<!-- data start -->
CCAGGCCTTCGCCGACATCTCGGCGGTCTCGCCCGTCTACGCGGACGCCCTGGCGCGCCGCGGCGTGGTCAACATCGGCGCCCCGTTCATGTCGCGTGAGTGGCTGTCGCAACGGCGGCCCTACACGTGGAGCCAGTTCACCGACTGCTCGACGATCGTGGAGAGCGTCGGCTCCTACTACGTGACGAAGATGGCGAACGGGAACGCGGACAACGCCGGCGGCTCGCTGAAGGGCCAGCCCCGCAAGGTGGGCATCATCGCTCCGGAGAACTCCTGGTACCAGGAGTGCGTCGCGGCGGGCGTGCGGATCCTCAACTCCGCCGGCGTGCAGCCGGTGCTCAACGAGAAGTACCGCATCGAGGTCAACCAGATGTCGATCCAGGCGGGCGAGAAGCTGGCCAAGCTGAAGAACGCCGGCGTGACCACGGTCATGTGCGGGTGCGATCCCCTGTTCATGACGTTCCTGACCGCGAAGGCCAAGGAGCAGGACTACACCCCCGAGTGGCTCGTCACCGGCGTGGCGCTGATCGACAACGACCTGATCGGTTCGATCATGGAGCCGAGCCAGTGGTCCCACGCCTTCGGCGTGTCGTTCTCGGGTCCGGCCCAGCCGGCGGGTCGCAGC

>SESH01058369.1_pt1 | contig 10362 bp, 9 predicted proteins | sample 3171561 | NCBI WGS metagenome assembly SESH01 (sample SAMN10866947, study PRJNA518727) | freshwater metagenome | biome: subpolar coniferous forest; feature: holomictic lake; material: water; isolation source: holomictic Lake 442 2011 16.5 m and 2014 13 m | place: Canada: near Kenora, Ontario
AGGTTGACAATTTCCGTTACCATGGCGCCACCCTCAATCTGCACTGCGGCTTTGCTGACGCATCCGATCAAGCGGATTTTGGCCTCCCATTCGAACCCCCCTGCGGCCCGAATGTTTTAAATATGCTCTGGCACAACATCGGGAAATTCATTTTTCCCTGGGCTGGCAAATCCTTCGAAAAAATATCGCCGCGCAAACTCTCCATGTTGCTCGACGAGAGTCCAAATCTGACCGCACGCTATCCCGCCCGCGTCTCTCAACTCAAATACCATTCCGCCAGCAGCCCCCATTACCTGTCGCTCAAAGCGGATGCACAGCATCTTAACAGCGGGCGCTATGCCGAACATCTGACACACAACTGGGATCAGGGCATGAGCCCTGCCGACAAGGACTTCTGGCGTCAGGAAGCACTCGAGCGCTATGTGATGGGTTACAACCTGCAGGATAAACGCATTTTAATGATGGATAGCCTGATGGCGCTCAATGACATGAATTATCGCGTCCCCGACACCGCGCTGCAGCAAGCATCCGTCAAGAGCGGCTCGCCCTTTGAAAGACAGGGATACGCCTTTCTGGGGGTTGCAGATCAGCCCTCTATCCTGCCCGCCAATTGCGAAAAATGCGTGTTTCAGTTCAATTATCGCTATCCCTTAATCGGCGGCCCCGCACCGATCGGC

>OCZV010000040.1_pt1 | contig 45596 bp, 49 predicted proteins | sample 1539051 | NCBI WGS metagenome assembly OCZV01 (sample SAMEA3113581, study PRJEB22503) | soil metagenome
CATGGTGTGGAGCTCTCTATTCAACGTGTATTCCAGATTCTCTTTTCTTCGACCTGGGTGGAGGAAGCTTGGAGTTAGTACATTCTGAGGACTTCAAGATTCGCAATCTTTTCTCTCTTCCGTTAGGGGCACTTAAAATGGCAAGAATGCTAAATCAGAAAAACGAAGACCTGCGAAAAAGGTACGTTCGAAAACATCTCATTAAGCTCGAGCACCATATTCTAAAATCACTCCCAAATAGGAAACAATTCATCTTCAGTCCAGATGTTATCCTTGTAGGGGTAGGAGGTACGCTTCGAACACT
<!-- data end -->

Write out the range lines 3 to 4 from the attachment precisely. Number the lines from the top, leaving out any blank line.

AGGTTGACAATTTCCGTTACCATGGCGCCACCCTCAATCTGCACTGCGGCTTTGCTGACGCATCCGATCAAGCGGATTTTGGCCTCCCATTCGAACCCCCCTGCGGCCCGAATGTTTTAAATATGCTCTGGCACAACATCGGGAAATTCATTTTTCCCTGGGCTGGCAAATCCTTCGAAAAAATATCGCCGCGCAAACTCTCCATGTTGCTCGACGAGAGTCCAAATCTGACCGCACGCTATCCCGCCCGCGTCTCTCAACTCAAATACCATTCCGCCAGCAGCCCCCATTACCTGTCGCTCAAAGCGGATGCACAGCATCTTAACAGCGGGCGCTATGCCGAACATCTGACACACAACTGGGATCAGGGCATGAGCCCTGCCGACAAGGACTTCTGGCGTCAGGAAGCACTCGAGCGCTATGTGATGGGTTACAACCTGCAGGATAAACGCATTTTAATGATGGATAGCCTGATGGCGCTCAATGACATGAATTATCGCGTCCCCGACACCGCGCTGCAGCAAGCATCCGTCAAGAGCGGCTCGCCCTTTGAAAGACAGGGATACGCCTTTCTGGGGGTTGCAGATCAGCCCTCTATCCTGCCCGCCAATTGCGAAAAATGCGTGTTTCAGTTCAATTATCGCTATCCCTTAATCGGCGGCCCCGCACCGATCGGC

>OCZV010000040.1_pt1 | contig 45596 bp, 49 predicted proteins | sample 1539051 | NCBI WGS metagenome assembly OCZV01 (sample SAMEA3113581, study PRJEB22503) | soil metagenome